One class had the chance to record themselves reading their poems on Flipgrid, but due to time restraints (state test prep, etc.) the others might not get to record.  I think it is important to give the students opportunities to record themselves.  It is a good learning experience and they love to see and hear themselves! flipgrid.com/3a42d1

screen capture of Flipgrid

 

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3rd Grade and Book Character Poems Celebrating National Poetry Month

While in graduate school working on my Specialist degree, I was introduced to a poem template for a book character.  I used it successfully last year during National Poetry Month and decided it was worth a repeat.  I selected picture books with strong characters and a strong plot that could be read easily by the 3rd grade students. Titles included: Where the Wild Things Are, Harry the Dirty Dog, The Paper Bag Princess, The Gingerbread Boy, The Three Billy Goats Gruff (and a few more).

The small group decided how they would read the book (take turns, have one reader, etc.) and after reading the book, they completed the template.

Movie and YouTube

I recorded all of the groups reading their poem using Windows Movie Maker to put together the clips and then uploaded the movie to YouTube.  I’ve completed 2 movies and have one more to go. Check out the completed ones:

Librarian recording students reading their poem in the studio.

I used one of our Flip cameras to record the students in our morning show studio.

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April-National Poetry Month-5th Grade “I Am” Poems

Earlier this month I celebrated National Poetry Month with fifth grade students.  At the first library visit I read the picture book biography, Poet: The Remarkable Story of George Moses Horton written and illustrated by Dan Tate (Peachtree Publishers, 2015).  This is a moving story about a slave who teaches himself to read and goes on to write poetry, publishing several books in his lifetime.  This is a good book to read to these students as they study the U.S. Civil War and are very familiar with the concepts.  We discuss how his poetry expressed his feelings about himself and his life.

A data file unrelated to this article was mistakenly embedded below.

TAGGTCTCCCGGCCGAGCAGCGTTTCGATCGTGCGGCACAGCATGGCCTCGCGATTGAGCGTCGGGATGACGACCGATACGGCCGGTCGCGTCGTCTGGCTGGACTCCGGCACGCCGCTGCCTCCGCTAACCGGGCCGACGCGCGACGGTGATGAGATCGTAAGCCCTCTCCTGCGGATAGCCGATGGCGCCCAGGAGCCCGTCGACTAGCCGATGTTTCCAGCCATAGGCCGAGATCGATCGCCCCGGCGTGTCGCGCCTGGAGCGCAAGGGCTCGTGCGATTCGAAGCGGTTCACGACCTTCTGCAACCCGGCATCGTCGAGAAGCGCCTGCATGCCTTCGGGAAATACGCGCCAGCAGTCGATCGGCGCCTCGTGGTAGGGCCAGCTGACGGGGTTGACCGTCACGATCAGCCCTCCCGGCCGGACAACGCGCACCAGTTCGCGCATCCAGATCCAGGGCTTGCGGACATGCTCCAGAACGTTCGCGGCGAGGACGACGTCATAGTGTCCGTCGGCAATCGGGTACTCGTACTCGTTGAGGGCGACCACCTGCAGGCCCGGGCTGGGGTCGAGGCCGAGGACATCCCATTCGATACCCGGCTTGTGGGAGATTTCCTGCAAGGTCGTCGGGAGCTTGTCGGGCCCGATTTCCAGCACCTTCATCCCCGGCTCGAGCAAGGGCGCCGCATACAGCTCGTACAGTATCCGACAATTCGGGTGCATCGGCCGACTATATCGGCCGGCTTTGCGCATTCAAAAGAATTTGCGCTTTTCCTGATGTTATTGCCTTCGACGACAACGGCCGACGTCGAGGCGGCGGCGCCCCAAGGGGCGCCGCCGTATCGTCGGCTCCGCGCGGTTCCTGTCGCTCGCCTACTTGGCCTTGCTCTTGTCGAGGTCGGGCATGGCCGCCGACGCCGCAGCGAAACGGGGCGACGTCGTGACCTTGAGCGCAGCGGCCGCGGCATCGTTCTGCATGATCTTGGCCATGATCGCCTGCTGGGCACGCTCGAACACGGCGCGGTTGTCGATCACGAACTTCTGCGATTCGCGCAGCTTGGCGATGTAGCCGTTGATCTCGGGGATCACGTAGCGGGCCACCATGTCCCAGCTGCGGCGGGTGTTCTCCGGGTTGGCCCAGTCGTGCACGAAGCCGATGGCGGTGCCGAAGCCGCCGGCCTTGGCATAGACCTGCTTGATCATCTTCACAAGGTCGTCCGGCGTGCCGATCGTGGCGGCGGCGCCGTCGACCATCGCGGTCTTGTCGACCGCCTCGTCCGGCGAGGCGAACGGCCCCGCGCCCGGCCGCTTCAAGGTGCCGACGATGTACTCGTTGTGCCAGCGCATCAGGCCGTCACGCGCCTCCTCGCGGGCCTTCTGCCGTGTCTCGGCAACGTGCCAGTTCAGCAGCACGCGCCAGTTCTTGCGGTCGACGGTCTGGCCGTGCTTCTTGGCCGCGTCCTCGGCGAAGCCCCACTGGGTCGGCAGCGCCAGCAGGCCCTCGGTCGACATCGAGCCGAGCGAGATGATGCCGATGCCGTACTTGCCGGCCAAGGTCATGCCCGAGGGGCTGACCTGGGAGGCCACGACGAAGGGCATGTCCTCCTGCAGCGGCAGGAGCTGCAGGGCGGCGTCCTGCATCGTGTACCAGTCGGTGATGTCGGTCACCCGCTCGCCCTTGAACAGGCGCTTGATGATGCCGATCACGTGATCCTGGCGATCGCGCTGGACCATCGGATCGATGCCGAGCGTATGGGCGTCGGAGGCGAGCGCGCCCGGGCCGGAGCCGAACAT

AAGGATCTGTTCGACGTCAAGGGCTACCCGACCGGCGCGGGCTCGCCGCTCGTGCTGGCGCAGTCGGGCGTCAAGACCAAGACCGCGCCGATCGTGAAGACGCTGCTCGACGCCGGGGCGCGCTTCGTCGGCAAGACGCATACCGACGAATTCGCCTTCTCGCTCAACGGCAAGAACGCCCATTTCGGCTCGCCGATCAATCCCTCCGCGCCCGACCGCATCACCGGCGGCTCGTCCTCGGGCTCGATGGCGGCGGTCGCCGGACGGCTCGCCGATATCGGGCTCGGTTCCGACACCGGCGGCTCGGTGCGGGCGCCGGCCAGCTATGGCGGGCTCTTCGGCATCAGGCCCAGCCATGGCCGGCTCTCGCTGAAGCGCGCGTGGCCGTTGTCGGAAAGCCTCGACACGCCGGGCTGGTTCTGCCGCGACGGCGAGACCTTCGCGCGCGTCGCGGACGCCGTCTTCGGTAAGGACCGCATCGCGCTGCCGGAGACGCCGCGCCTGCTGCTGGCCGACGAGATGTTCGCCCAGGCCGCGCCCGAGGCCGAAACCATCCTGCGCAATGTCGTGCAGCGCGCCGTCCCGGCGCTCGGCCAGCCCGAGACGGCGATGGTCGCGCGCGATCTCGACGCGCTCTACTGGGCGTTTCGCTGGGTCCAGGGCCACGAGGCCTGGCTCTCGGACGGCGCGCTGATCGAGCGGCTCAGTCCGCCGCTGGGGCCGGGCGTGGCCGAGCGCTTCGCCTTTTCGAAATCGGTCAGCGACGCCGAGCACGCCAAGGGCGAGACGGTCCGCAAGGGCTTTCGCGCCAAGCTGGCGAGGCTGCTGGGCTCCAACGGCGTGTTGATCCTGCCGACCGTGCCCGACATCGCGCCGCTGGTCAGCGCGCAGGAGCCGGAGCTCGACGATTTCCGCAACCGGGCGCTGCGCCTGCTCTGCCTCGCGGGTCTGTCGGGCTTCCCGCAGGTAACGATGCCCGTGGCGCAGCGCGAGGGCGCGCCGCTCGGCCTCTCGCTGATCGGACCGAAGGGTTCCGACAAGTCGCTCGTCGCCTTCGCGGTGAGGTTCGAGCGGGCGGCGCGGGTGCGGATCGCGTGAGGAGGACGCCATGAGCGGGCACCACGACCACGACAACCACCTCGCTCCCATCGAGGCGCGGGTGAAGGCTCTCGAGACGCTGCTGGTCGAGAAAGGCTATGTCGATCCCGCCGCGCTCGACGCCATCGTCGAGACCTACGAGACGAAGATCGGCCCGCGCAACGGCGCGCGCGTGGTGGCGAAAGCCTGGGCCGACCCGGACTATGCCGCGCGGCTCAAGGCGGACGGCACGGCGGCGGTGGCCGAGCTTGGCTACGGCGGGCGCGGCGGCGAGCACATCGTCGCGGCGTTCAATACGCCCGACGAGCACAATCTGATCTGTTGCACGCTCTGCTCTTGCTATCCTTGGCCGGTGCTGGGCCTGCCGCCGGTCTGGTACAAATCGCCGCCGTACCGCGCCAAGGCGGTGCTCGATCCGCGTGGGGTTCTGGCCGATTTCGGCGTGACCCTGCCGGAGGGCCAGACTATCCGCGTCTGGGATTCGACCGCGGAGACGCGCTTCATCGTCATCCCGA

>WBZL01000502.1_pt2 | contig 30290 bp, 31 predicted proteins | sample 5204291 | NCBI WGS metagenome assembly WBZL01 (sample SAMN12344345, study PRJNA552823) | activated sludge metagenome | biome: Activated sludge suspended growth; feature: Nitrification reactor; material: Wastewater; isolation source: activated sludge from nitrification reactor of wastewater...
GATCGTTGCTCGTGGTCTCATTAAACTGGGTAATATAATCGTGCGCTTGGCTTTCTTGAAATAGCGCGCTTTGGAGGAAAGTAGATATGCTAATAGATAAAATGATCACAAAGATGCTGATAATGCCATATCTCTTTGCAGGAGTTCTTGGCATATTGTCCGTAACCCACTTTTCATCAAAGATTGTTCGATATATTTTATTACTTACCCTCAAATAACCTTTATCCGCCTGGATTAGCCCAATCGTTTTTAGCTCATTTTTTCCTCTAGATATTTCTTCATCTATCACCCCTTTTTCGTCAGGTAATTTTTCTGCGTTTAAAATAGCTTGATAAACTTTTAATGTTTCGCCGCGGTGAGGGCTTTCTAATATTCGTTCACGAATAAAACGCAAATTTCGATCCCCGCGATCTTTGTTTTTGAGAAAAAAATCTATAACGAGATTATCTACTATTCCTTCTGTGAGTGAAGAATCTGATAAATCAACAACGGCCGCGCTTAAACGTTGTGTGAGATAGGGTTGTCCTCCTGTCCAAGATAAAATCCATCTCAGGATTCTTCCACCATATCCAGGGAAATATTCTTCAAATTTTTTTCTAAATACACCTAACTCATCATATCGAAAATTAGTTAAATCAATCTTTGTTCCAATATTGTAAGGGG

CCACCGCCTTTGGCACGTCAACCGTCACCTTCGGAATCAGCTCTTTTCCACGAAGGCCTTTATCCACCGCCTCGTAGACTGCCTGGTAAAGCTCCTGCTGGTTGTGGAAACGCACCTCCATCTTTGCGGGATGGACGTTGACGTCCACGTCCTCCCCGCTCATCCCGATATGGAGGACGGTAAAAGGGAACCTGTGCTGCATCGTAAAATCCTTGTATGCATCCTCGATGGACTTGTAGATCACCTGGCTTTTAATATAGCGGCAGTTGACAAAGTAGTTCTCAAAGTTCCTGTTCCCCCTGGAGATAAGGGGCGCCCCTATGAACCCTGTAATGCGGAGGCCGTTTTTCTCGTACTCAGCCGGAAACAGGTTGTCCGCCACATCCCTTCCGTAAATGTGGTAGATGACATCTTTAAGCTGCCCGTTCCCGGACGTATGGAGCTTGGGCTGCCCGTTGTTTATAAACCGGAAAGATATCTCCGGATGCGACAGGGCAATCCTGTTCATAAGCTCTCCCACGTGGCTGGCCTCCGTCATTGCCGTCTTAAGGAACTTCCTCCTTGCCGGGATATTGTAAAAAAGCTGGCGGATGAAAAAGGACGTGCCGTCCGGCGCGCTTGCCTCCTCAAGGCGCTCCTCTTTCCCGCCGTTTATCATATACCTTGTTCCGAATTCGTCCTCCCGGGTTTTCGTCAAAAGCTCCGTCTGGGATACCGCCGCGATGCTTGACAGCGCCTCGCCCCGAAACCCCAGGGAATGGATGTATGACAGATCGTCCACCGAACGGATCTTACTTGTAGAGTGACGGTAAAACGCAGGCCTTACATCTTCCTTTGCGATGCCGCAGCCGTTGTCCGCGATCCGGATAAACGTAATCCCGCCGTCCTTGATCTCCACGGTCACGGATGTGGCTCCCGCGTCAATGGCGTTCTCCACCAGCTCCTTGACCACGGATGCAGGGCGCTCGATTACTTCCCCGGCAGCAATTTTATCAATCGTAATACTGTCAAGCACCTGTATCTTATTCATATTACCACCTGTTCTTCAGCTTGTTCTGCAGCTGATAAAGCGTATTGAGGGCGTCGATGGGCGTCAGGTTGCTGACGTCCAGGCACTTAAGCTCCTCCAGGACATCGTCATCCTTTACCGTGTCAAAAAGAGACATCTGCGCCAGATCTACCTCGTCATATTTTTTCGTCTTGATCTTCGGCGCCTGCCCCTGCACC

Poet: The Remarkable Story of George Moses Horton by Dan Tate

Poet: The Remarkable Story of George Moses Horton by Dan Tate

“I Am” Poem Template

I found a template on  the Freeology site (http://freeology.com/graphicorgs/i-am-poem-template/).  I gave copies of the template to the teachers and instructed the students to express themselves as George Moses Horton did in his poetry.  The teachers had their students complete their poems during morning work time or other convenient slot.  Some of the students put a lot of effort and thought into writing their poems.  I chose the best works and asked the students if they wanted me to video them reading them.  Only 2 students out of about 20 declined.

Flip Camera, Windows Movie Maker and YouTube

Working around teachers’ schedules (they were all prepping their students for the upcoming Georgia Milestones, our state tests), I managed to record each class with a Flip camera.  I still love these little cameras.  So convenient and easy to use.  I put the videos together using Windows Movie Maker.  Now, ideally, if it weren’t the week before testing, I would have had the students put the movies together.  However, I knew they didn’t have the time to take away from instructional time.  I usually like to give them hands-on experience with this type of technology, even if it’s only a few students and not the entire class.

After completing the movies, I uploaded them to my YouTube channel and emailed each teacher the link to their class’s video.  Then I did a post on our school’s Facebook page to let parents and community members see our students’ work.

 

Post of our YouTube videos on the school's Facebook page

Post of the YouTube videos on the school’s Facebook page